And so God raised his mighty hand and said, “Let there be a supreme being above fault and above error. I will grant to this Earth a being that I will name Teacher.” Cue in the strains of chorus melody and parting of clouds as said teacher floats slowly and softly down from the Heavens, protractor in one hand, ruler in another.
No. Not quite.
I used to look upon my educators as beings of perfection. I could not fathom them burning dinner at home, accidentally belching in the middle of a Hilton Hotel, or knocking over a display case of Smuckers Jams and Jellys at Albertsons. I am semi-proud to say I have done all of the above. And, what is more, I have informed my students of these facts.
But why would I share some of my more embarrassing moments with my younger usurpers of knowledge? Why would I willingly share some of my less finer moments? Because back when I was in school I looked in total awe and fascination when I discovered one of my teachers shopping at the local Sears, or eating a hamburger at, of all places, Burger King! I would sit there slack jawed until one of my siblings would shake me out of my stupor. Yes, indeed, my teachers were quite human, just like me.
But again, why share this commonality with others? Should educators not be held high on a pedestal with our great amount of knowledge bestowed on younger tykes on a daily basis? Well, yes and no. From an educators perspective (and many others) there are few jobs more important or fulfilling. Teaching is the job that creates all others, whether taxpayers grumble about it or not. But it remains important to show students that we are humans as well. Students will often catch me writing grammatically incorrect on the whiteboard and bring this to my attention. Kudos to them! Sometimes it is done on purpose and shows that they are paying attention. Other times, it is Mr. Kreusch being quite tired and not proofreading thoroughly enough before leaving for the day (I always write my notes for the next day on the whiteboard before heading home). I always tell them it was done on purpose, then wink. They know better. I have been caught writing “Good Jorp!” on a paper, tripping and nearly falling over a desk, knocking over my podium, and dropping a mound of papers roughly the size of the Sears Tower. Always with good humor (especially in middle school, otherwise prepare to be laughed at the rest of your career) I will mark a snarky comment regarding my grace and elegance. In turn, students will learn that it is OK to make errors for the teacher, and therefore acceptable to make their own mistakes.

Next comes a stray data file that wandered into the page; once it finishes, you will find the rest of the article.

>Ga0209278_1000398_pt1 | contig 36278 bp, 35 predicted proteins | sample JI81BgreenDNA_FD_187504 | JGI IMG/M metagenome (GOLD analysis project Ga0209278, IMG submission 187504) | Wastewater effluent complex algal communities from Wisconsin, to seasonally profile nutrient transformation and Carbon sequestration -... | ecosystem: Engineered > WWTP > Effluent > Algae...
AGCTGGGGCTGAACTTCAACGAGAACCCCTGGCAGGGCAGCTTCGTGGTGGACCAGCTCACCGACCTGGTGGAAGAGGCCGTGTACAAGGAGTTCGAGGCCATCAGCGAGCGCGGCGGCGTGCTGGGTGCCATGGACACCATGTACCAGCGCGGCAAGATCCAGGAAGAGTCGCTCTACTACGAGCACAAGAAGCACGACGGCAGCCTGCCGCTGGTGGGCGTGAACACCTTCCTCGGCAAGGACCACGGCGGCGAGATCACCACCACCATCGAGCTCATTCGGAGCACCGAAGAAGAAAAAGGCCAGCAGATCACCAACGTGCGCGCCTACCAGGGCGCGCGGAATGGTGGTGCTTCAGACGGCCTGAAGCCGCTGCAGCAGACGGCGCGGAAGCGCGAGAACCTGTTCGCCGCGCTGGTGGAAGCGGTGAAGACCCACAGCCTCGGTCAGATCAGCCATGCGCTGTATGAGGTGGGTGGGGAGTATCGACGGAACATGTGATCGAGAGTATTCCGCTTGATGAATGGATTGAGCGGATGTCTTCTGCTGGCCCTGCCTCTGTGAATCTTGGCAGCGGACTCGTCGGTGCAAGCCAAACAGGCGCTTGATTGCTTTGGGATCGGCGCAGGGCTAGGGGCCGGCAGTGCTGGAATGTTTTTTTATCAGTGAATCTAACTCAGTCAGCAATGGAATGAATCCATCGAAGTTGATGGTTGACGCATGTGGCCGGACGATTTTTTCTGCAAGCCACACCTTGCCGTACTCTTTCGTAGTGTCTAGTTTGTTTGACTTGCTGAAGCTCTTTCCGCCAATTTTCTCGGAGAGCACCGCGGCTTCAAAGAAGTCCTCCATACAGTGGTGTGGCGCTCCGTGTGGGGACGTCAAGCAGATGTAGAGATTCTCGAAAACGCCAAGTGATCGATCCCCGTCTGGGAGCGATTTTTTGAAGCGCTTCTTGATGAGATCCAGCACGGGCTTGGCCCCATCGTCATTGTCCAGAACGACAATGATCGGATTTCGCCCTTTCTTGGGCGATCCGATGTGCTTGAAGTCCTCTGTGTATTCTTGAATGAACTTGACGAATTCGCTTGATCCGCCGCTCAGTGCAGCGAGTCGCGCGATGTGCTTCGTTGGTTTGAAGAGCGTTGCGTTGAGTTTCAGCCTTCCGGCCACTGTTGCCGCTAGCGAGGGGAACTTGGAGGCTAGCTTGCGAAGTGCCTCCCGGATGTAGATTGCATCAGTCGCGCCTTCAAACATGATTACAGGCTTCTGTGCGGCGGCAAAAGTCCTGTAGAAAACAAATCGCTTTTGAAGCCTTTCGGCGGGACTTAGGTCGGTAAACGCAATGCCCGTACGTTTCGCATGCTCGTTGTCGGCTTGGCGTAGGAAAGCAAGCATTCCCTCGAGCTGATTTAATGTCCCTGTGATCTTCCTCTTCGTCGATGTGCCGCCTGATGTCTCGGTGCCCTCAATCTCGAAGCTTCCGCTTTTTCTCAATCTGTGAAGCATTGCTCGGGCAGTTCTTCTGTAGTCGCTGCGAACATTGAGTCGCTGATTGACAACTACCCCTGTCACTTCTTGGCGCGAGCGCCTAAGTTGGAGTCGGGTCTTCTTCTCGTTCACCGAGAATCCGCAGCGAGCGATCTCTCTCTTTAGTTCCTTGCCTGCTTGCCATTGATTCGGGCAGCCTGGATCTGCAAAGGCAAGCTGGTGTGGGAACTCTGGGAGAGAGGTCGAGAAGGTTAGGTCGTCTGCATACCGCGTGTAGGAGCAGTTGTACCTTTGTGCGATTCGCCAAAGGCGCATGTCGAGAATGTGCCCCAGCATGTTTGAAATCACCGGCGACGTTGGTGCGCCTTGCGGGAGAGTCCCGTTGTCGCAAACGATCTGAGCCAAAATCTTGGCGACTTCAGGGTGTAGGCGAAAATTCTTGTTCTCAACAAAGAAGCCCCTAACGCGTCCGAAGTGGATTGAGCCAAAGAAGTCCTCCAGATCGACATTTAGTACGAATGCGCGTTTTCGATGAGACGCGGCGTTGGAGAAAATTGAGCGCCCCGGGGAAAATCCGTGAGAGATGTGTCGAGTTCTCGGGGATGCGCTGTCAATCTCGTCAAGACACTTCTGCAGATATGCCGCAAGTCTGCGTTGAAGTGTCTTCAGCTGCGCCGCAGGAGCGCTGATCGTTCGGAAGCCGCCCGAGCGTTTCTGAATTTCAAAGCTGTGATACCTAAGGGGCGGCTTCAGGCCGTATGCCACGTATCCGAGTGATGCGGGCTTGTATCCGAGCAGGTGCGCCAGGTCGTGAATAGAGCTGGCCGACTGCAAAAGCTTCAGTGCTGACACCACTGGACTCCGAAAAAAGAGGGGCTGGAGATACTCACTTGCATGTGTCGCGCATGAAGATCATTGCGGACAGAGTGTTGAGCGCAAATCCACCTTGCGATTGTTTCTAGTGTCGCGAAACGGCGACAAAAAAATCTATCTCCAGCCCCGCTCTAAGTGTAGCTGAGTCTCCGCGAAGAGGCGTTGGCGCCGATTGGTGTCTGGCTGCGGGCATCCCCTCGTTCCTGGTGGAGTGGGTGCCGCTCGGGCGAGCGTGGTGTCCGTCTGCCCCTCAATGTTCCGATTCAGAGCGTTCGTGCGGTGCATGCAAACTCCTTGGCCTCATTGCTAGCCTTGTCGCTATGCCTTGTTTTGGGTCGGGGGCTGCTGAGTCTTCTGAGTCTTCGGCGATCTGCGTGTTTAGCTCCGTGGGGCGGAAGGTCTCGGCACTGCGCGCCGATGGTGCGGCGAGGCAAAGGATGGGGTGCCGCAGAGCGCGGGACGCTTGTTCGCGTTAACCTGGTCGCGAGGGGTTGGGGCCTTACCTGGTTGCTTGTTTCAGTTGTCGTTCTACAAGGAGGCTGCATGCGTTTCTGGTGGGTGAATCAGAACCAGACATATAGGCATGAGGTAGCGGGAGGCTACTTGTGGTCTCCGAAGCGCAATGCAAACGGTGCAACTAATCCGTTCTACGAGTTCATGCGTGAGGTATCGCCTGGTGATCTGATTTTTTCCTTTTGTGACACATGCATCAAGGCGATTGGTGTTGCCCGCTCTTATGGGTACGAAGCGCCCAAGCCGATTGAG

Also, when students discover that their teachers make errors, a closer level of familiarity sets in. A classroom is a place of learning, and making mistakes is part of the eternal learning process. (Next time I will not stack my paper mounds quite so high and I will leave plenty of room to excavate around my podium). Perhaps I am to be held on a pedestal for educating, perhaps not. Teacher and student are both in the educational process together, and I am often marveled by how my students can often teach me a thing or two (especially when it comes to technology). But no educator worth his weight in gold should appear “holier than thou.”